The local council has abandoned the weekly black bin-bag collections, and, having given us all not one - but two - HUGE wheelie bins, is now planning on collecting our rubbish on a fortnightly basis. We'll have recyclables carried off one week and non-recyclables the next.

On the school run this morning we came upon this graveyard for our old recycling bins.

Ealing Council's new wheelie bin project swings into motion

Sunday 5 June 2016

Half-term hols in the green heart of Ulster ...

We've spent the half term holidays back in the green heart of Ulster where I grew up, and they were a bit of a treat. The sun shone, the hawthorn bloomed, the beech trees burst out the fresh green of their new foliage and, beneath perfect blue skies, it felt like warm, glorious summer. When the sun shines over here in God’s Own Country, there’s nowhere else quite like it on earth.

We’ve gone for long walks around our favourite lakes. South Tyrone and neighbouring Monaghan are full of charming little lakes, fed with run-off from the surrounding hills. We’ve added a new one to the collection this trip. A cousin of my father’s suggested we try Emy Lough, just outside of Emyvale in County Monaghan. And it didn’t disappoint.

It was a hot day, the day we went, and the trout were jumping, casting rings of ripples through the shallows. Anglers were waist-deep in the water, throwing their rods back and forth to cast flies to tempt them. Try as I might, however, I couldn’t manage to catch any of those jumping fish with my camera. Although Emi did catch this little chap wandering along the path all on his lonesome. The WonderDog was very keen to play with him, but we sent him on his way safely through the long grass by the lakeshore, and out of reach of the inquisitive snouts of the local pooches.

Saturday 4 June 2016

The Ulster American Folk Park ...

It's hard to think of a time when this folk park, devoted as it is to the theme of emigration, has been more relevant to the world we live in. As a child growing up in South Tyrone I visited it from time to time, and found it interesting for the story it told about generations of my countrymen who'd emigrated to seek better lives in the United States. It had a resonance with my own family: each of my four grandparents had at least one sibling who emigrated for economic reasons during the interwar years. Emigration and the parting with a loved one has been a constant feature of rural life in Ireland for much of modern history.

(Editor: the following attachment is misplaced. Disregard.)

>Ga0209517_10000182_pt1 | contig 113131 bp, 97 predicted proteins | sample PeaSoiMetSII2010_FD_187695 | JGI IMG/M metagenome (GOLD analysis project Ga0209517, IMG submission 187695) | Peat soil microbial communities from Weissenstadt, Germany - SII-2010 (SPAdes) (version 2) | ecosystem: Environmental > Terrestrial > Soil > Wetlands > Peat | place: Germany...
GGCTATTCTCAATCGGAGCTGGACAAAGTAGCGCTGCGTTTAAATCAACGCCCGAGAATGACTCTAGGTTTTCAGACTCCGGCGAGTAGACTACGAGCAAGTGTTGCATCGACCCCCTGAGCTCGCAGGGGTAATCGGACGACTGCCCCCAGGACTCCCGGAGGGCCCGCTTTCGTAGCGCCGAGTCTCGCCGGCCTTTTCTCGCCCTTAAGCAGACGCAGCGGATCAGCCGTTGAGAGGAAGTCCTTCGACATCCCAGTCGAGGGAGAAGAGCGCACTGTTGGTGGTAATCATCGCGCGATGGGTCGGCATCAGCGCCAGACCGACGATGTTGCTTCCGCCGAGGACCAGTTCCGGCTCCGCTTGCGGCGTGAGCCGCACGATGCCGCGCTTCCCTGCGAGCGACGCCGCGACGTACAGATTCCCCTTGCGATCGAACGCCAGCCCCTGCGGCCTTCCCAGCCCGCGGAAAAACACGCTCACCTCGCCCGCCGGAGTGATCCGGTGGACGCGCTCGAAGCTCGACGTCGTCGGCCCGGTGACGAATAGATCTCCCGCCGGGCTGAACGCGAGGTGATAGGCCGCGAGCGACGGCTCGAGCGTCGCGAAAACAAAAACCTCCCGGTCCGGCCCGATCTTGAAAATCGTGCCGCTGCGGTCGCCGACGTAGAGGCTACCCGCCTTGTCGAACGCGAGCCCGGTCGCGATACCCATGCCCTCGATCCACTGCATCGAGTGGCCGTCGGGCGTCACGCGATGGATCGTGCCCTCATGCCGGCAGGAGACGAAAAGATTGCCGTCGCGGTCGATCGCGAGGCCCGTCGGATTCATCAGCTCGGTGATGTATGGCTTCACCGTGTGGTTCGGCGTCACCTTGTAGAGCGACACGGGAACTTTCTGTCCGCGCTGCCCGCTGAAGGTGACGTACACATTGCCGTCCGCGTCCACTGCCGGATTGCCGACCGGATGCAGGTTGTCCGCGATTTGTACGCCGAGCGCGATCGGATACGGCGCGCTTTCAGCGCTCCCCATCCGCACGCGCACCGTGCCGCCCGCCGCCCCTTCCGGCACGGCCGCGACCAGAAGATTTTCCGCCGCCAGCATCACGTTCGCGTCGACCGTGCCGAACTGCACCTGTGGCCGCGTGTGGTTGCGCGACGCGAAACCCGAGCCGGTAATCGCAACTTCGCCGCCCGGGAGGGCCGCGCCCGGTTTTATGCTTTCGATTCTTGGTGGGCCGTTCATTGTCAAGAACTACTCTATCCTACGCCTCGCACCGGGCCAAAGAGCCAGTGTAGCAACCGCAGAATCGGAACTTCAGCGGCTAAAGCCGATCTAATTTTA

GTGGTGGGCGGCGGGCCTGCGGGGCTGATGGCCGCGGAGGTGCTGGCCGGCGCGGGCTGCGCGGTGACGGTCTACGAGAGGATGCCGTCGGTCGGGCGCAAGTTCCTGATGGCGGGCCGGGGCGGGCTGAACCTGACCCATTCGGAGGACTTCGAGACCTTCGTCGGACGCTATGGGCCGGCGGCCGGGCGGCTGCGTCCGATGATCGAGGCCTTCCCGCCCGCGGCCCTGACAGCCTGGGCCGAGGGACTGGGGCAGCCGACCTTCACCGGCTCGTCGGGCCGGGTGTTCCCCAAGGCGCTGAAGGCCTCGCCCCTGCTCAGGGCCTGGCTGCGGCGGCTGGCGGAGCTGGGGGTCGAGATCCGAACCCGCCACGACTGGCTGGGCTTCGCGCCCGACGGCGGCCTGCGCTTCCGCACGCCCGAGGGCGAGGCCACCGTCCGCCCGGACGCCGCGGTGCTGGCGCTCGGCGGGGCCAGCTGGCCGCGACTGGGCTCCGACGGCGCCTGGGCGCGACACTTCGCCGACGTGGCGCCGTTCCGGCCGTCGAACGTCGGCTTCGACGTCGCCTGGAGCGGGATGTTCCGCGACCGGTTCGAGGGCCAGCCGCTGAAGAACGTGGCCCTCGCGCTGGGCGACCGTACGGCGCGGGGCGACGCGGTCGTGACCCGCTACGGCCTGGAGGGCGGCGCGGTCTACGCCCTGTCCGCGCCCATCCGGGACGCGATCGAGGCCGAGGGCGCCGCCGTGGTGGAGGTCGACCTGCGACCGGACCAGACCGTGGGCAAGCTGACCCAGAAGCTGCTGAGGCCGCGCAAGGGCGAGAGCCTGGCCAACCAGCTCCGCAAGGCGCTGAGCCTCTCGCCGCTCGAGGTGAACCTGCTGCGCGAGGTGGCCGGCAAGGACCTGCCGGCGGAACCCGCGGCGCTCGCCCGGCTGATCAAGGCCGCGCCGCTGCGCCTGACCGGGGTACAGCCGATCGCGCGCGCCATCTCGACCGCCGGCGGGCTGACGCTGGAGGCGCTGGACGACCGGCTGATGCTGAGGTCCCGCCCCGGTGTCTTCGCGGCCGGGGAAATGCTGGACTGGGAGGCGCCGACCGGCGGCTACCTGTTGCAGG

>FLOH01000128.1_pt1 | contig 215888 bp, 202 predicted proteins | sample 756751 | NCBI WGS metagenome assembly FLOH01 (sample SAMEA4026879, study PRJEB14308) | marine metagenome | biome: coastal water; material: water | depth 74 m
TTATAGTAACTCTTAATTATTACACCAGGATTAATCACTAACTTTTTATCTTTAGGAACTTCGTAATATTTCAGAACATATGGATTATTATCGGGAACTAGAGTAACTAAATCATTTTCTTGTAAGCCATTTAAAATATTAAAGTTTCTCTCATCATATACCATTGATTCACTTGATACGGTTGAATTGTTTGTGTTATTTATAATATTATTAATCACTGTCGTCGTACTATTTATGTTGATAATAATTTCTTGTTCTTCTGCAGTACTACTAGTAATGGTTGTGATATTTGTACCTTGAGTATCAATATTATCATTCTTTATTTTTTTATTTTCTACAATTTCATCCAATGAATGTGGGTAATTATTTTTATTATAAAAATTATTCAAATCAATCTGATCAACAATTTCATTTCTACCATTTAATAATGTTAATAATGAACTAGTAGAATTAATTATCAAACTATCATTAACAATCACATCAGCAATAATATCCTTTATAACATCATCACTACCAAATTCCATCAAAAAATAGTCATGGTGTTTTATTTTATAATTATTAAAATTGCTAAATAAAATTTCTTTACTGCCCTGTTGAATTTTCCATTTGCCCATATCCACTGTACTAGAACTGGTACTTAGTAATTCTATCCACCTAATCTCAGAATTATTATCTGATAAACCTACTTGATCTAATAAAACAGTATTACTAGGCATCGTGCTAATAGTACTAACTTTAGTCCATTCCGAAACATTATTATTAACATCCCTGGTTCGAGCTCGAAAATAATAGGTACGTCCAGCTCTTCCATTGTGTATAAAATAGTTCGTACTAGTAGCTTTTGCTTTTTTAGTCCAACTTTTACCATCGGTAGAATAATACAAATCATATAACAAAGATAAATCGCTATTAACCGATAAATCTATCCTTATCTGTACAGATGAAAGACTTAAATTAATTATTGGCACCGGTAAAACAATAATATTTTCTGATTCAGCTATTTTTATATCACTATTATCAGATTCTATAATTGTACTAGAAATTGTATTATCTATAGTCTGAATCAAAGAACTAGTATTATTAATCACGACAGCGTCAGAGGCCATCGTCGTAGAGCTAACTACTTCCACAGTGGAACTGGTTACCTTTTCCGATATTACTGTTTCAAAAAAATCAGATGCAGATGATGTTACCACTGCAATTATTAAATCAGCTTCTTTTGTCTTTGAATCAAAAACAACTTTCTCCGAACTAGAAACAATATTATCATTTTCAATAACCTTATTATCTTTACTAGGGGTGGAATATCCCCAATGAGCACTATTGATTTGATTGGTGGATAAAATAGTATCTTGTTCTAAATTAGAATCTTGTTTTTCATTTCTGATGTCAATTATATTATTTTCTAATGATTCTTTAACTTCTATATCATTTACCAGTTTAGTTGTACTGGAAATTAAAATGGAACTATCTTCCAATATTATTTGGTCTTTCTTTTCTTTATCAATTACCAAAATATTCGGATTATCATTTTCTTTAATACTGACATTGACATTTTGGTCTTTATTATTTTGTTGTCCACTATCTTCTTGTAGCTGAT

Ulster American Folk Park, Omagh, County Tyrone
The Hughes family home

Over the generations they fled famine, persecution, war and civil unrest. In an age in which mechanisation had rendered much manual labour redundant many who couldn’t earn their living in the shipyards and the rope-works set their sights on the west and went in search of a better life.  Yet today these background themes that drove them away from home seem desperately contemporary.

Wednesday 1 June 2016

Parkanaur Forest Park Parasol Beech Trees

The other day I dragged my mum, Emi and the WonderDog off in search of a couple of freaky beech trees. I had a vague recollection of having stumbled across them on my travels a lifetime ago in Parkanaur Forest Park, here in beautiful County Tyrone. I'd bored my family with stories about how these trees grew the wrong way up, and were a definite rarity in the world of all things botanical.

I'll admit that I got some of the story twisted. They've got roots at the end of their branches, I'd said. And they grow upside down, and back to front. 

So, okay, I'll level with you: they don't exactly grow back to front or upside down, but they are genuine 24-carat freaks of nature.

Parkanaur Forest Park Parasol Beech Trees
Parkanaur Forest Park Parasol Beech Trees